Park City sales went dark as windstorm knocked out power
As parts of Park City lost electricity during a terrible windstorm in February, something else went dark: sales at businesses along Main Street.
A month after the winds blew through Park City, Main Street’s leadership drafted a memo detailing the financial impact of the storm. The losses were heavy at some businesses along Main Street, the memo says, indicating that one business, a restaurant, lost more than $50,000 as a result of the power outage.
Alison Kuhlow-Butz, the executive director of the Historic Park City Alliance, sent the memo to City Hall on March 15. The memo says power was disrupted to some businesses for longer than one day. The memo details the impact on seven businesses and says the electrical problems impacted others as well.
The $50,000 in losses at the restaurant is the most dramatic illustration outlined in the memo, but it also covers other businesses representing a range of sectors. The memo says there was a broader financial impact than a loss of sales as money was spent on equipment repairs.
A restaurant-coffee shop told the Historic Park City Alliance the outage caused a problem with a walk-in freezer, forcing the business to purchase dry ice. The business said once the power was restored "they blew the mother boards on two of my espresso machines (that had survived the first go round of their repairs) when they returned service."
Another business, a lodging property, said two elevators remained out of service "for longer than the power was out requiring service calls to re-start at a cost of approximately $300." An elevator was out of service for longer than a week, according to the memo. It cost $2,000 to repair, the memo says, adding that it cost another $4,000 to repair the fire-sprinkler system.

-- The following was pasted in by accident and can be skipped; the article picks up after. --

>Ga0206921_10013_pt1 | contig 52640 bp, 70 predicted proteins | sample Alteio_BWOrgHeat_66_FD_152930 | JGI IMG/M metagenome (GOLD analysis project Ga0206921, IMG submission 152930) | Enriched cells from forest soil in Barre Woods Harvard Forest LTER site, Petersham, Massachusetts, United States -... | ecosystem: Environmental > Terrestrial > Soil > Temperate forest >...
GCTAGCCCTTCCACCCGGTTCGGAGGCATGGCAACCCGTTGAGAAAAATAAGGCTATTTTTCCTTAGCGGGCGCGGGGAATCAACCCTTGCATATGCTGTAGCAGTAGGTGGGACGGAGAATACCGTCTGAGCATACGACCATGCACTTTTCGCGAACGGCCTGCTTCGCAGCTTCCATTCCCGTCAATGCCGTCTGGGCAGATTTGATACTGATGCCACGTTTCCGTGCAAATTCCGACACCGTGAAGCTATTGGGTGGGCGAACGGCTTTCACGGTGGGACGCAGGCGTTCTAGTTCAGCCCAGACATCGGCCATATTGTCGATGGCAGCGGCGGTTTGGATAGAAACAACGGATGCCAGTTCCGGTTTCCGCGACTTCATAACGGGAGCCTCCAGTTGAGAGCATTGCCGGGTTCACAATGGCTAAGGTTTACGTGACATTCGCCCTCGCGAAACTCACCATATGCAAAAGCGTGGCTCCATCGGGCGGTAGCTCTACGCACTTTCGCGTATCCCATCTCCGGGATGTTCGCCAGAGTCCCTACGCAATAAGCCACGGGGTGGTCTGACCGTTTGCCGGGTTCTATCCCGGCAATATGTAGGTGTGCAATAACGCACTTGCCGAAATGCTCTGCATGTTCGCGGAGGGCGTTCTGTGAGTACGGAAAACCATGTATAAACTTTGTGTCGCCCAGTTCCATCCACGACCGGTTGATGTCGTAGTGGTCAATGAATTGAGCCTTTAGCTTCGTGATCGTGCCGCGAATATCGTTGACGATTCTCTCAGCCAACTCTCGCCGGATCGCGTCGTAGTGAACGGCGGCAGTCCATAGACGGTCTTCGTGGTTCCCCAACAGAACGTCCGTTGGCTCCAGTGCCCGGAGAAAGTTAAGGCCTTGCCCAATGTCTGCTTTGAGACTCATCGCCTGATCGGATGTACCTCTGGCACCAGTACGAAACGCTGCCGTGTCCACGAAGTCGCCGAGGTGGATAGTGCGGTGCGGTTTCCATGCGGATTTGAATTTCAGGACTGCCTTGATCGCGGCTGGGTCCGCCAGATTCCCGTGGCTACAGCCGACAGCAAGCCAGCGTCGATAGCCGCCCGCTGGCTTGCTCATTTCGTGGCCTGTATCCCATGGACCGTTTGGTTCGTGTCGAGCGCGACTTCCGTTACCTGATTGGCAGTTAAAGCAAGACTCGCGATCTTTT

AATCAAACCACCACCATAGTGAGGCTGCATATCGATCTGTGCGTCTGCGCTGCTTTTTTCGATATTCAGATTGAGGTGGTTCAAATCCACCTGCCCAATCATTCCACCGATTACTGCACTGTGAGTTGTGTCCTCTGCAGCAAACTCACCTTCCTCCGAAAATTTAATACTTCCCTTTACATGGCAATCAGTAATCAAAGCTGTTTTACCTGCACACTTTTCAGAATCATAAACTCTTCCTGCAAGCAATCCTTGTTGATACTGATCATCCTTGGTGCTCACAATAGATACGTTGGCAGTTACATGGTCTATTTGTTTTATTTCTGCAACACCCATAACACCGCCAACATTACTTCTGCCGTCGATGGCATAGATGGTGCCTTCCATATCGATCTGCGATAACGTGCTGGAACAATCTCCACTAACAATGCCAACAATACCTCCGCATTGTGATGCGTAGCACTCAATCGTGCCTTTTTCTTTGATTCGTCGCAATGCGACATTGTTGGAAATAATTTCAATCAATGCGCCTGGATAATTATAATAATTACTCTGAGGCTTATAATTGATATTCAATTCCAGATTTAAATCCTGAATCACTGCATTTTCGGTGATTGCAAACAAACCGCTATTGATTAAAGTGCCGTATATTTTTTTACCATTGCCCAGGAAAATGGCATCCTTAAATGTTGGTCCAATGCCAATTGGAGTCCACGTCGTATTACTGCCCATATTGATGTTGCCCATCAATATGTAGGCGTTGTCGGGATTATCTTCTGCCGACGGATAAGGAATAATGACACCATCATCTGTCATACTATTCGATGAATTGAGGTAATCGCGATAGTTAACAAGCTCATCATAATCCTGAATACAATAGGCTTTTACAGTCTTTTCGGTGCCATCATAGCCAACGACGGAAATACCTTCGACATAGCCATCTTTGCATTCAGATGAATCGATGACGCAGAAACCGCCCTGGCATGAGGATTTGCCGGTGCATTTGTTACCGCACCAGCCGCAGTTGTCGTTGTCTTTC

One T-shirt shop reported losses of approximately $3,500 while another one said the losses were upward of $2,300. An art gallery said it was unable to conduct business over a two-day period.
"Many businesses experienced more than one day with power disruption . . . There are a number of businesses that are not on the list, but were negatively impacted by the power disruption," the memo says.
The memo, meanwhile, says the Historic Park City Alliance would like better communications with Rocky Mountain Power. It says a reset of the power system on Friday night caused additional issues along Main Street with outages lasting between 30 minutes and two hours. The memo says businesses prefer work occur "during the middle of the night."
The owner of two restaurants on Main Street described in an interview the issues during the outage, saying $55,000 in sales were lost between the two places and another $3,000 was spent on repairs. Steve McComb, who owns Bistro 412 and Cisero’s Ristorante, said a mechanical motor that powers the exhaust fan in the kitchen at Bistro 412 was destroyed after Rocky Mountain Power restored only partial power to the building. McComb said the restaurants were closed or operated with limited hours between Thursday and Monday afternoon.
"It’s a lot of money. This is not chump change," McComb said, noting that the outage occurred during a busy period of the ski season.
The outages occurred during an extreme weather event that whipped through Park City. The National Weather Service said at the time a wind gust of 89 mph was recorded at Jupiter Peak while a 56 mph gust was logged at the lower-elevation Quinn’s Junction. The storm struck on Feb. 18, a Thursday.
City Hall said at the time a transformer on a power pole caught fire in the vicinity of the intersection of Park Avenue and 5th Street, causing an electrical outage that included Main Street. There was a second issue that also led to outages in Old Town. At one point during the storm, Rocky Mountain Power said 1,239 customers inside Park City were impacted by an outage.
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Park City leaders are scheduled to receive a briefing from the Summit County health director about the state of the novel coronavirus. Phil Bondurant’s appearance at a Park City Council meeting is slated less than two months before the scheduled opening of the ski season.